First Lieutenant Bernard L. Jordan enlisted in the Army Air Corps in 1935. During World War II, he was known as “Pappy,” since he was older than most of his fellow glider pilots.

While serving with the 435th Troop Carrier Group in Europe, he made three invasions – Normandy, Holland, and Germany – flying troops and materiel behind the enemy lines in his American-made WACO CG4-A and his British-made Horsa gliders. He landed a jeep crew of the 101st Airborne near St. Mere Eglise, France, on D-Day, and took in a medical crew of the 82nd to Son, near Eindhoven, Holland, in Operation Market Garden.

In March of 1945, he jumped the Rhine River in Operation Varsity, where he and his fellow glider pilots rendezvoused, became the first all-officer infantry company in the history of warfare, and fought with distinction at the Battle of Burp Gun Corner near Wesel.

Of all of his many decorations, he was proudest of his glider pilot’s wings – “the ‘G’ stands for ‘Guts.’” We believed that wholeheartedly! After the war, he (now known as “Buck”) reverted voluntarily to the rank of master sergeant. After a 30-year career in the military, he retired honorably, with a “pass in review” at Lowry AFB in 1965.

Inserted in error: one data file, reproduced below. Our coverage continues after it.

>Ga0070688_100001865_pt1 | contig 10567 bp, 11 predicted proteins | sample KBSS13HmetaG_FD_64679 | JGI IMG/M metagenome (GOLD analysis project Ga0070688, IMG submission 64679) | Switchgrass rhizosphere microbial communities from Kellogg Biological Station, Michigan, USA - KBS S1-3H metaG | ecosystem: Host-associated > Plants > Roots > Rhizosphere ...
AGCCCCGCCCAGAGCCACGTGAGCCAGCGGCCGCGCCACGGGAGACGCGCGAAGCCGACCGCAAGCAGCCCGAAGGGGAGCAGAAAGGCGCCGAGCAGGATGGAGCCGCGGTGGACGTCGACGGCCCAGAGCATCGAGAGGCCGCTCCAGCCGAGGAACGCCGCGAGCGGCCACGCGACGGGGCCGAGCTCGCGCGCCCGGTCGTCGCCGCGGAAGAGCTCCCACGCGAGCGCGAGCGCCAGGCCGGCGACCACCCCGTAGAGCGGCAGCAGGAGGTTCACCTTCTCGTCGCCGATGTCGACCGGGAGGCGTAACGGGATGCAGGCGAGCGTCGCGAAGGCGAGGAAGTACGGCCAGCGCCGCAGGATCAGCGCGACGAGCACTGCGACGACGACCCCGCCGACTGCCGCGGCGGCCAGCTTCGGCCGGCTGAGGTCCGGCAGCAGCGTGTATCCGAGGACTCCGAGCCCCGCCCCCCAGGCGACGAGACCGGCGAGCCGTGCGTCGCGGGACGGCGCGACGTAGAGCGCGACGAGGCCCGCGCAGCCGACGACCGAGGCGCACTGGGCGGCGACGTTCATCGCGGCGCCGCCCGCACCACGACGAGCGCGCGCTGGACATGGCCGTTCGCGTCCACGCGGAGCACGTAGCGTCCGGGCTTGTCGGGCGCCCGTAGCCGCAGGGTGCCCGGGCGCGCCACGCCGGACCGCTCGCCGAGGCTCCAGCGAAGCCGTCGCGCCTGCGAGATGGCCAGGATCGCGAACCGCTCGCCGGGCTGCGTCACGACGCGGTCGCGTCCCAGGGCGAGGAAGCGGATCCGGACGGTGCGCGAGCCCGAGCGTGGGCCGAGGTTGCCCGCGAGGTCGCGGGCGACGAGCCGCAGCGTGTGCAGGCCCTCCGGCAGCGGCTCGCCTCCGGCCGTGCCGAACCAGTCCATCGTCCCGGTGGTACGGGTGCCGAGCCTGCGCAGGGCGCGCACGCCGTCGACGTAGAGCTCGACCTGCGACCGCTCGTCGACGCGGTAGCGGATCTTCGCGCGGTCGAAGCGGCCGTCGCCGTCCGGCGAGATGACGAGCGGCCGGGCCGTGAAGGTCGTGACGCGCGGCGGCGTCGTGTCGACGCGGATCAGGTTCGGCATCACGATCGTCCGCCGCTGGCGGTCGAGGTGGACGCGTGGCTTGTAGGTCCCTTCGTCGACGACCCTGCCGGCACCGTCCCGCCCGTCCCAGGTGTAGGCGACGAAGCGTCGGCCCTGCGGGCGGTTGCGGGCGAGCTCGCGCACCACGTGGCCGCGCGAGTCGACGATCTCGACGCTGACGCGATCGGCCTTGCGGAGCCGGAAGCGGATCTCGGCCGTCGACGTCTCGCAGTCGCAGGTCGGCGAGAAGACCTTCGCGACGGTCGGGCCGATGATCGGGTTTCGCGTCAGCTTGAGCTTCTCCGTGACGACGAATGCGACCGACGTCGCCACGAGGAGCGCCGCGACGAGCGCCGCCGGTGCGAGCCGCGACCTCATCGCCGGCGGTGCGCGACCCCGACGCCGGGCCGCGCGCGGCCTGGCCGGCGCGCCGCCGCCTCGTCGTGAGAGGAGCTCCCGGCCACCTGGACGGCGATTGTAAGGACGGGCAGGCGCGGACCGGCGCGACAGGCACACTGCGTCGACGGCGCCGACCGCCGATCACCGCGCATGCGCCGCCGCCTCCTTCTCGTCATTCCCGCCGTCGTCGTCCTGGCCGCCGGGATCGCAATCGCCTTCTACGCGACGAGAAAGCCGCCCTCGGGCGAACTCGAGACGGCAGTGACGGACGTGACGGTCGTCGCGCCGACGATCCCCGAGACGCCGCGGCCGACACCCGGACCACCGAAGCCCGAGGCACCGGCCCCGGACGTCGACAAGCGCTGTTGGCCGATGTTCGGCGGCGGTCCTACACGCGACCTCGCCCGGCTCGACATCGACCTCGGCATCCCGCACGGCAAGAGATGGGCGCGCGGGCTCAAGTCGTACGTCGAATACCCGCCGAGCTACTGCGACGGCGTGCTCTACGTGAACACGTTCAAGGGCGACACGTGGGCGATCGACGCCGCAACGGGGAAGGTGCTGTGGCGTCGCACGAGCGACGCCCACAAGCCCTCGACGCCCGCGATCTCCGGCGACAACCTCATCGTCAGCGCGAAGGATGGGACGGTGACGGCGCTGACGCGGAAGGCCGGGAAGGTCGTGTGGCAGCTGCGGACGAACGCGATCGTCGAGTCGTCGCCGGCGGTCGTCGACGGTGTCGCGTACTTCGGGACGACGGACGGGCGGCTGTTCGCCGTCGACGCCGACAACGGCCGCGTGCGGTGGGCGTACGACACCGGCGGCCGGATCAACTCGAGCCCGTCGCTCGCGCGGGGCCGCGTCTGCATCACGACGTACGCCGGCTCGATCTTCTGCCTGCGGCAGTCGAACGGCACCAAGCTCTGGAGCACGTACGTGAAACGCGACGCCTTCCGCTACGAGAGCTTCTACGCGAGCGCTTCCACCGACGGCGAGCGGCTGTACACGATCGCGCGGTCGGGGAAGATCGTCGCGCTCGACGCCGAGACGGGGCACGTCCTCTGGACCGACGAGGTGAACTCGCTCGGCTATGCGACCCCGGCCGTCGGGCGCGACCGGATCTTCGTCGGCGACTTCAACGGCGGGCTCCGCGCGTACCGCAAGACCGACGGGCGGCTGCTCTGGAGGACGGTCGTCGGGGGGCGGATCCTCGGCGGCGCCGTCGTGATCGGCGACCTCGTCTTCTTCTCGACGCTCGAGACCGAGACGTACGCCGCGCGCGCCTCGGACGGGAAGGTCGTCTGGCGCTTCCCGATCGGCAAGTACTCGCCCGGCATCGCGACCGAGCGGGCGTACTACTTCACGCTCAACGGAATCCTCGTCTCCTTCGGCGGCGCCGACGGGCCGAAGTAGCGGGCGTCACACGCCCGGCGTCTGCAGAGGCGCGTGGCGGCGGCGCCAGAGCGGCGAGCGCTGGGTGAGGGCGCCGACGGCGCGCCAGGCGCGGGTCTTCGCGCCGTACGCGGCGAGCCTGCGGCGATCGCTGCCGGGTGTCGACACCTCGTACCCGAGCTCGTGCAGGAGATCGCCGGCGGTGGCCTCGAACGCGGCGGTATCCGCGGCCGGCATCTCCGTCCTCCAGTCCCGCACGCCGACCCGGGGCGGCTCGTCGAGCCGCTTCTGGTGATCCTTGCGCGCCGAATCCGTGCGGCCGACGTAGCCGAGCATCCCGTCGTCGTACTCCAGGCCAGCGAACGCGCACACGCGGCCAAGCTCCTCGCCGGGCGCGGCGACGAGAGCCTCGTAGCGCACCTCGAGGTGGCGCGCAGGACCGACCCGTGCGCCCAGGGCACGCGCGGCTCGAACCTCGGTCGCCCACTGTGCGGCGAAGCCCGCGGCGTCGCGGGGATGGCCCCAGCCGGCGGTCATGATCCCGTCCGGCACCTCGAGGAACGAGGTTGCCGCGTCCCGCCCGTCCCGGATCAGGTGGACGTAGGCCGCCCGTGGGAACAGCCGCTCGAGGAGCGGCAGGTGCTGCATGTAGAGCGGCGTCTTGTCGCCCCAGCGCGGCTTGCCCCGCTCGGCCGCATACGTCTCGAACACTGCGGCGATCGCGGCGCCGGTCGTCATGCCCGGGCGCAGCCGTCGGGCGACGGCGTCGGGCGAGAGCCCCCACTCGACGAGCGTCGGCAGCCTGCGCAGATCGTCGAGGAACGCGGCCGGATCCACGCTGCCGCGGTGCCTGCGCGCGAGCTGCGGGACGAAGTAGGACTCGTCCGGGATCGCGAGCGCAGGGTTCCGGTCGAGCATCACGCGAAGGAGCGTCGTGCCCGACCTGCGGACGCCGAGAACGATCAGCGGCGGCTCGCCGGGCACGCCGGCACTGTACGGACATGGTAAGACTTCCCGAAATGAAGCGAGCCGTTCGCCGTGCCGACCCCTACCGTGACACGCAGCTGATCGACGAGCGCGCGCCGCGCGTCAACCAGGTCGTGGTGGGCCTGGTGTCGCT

He died in 1995, a staunch patriot to the end. When the captain in charge of the funeral party from the USAF Academy heard about him, he said, “Career Air Force, with that combat record? You couldn’t keep us away!” Lt. Jordan had his proper send-off, with the flag-draped coffin and the 21-gun salute.


Thank you to Morris Jordan for submitting your father Bernard Jordan to be featured in Secure America Now’s veteran recognition program: Home of the Free - Because of the Brave.

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